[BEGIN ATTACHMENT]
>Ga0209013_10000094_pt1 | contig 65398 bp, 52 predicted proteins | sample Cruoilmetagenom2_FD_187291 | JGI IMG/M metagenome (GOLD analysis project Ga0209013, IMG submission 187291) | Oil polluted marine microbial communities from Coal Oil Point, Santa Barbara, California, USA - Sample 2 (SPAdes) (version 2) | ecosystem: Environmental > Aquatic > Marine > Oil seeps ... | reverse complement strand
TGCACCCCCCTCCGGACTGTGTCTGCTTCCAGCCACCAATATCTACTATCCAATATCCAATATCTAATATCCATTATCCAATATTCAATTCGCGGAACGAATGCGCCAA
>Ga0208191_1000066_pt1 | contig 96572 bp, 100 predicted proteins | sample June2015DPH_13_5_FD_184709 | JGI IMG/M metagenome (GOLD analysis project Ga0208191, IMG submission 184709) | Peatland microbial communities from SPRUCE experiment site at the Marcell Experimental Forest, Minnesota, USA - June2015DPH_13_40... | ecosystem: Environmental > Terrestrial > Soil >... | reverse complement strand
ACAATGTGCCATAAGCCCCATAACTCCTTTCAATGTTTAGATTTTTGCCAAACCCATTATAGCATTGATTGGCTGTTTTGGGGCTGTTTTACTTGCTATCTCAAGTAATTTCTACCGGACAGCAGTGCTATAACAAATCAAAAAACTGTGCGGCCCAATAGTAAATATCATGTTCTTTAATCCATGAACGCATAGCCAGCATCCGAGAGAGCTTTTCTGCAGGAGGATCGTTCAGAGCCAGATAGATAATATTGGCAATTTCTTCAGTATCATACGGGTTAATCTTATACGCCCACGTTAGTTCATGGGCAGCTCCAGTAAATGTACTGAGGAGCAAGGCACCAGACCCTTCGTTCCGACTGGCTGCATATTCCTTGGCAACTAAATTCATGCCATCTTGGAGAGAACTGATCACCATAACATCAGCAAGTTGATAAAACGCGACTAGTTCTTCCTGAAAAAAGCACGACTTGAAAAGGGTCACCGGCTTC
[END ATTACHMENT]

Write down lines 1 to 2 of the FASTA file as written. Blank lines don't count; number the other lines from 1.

>Ga0209013_10000094_pt1 | contig 65398 bp, 52 predicted proteins | sample Cruoilmetagenom2_FD_187291 | JGI IMG/M metagenome (GOLD analysis project Ga0209013, IMG submission 187291) | Oil polluted marine microbial communities from Coal Oil Point, Santa Barbara, California, USA - Sample 2 (SPAdes) (version 2) | ecosystem: Environmental > Aquatic > Marine > Oil seeps ... | reverse complement strand
TGCACCCCCCTCCGGACTGTGTCTGCTTCCAGCCACCAATATCTACTATCCAATATCCAATATCTAATATCCATTATCCAATATTCAATTCGCGGAACGAATGCGCCAA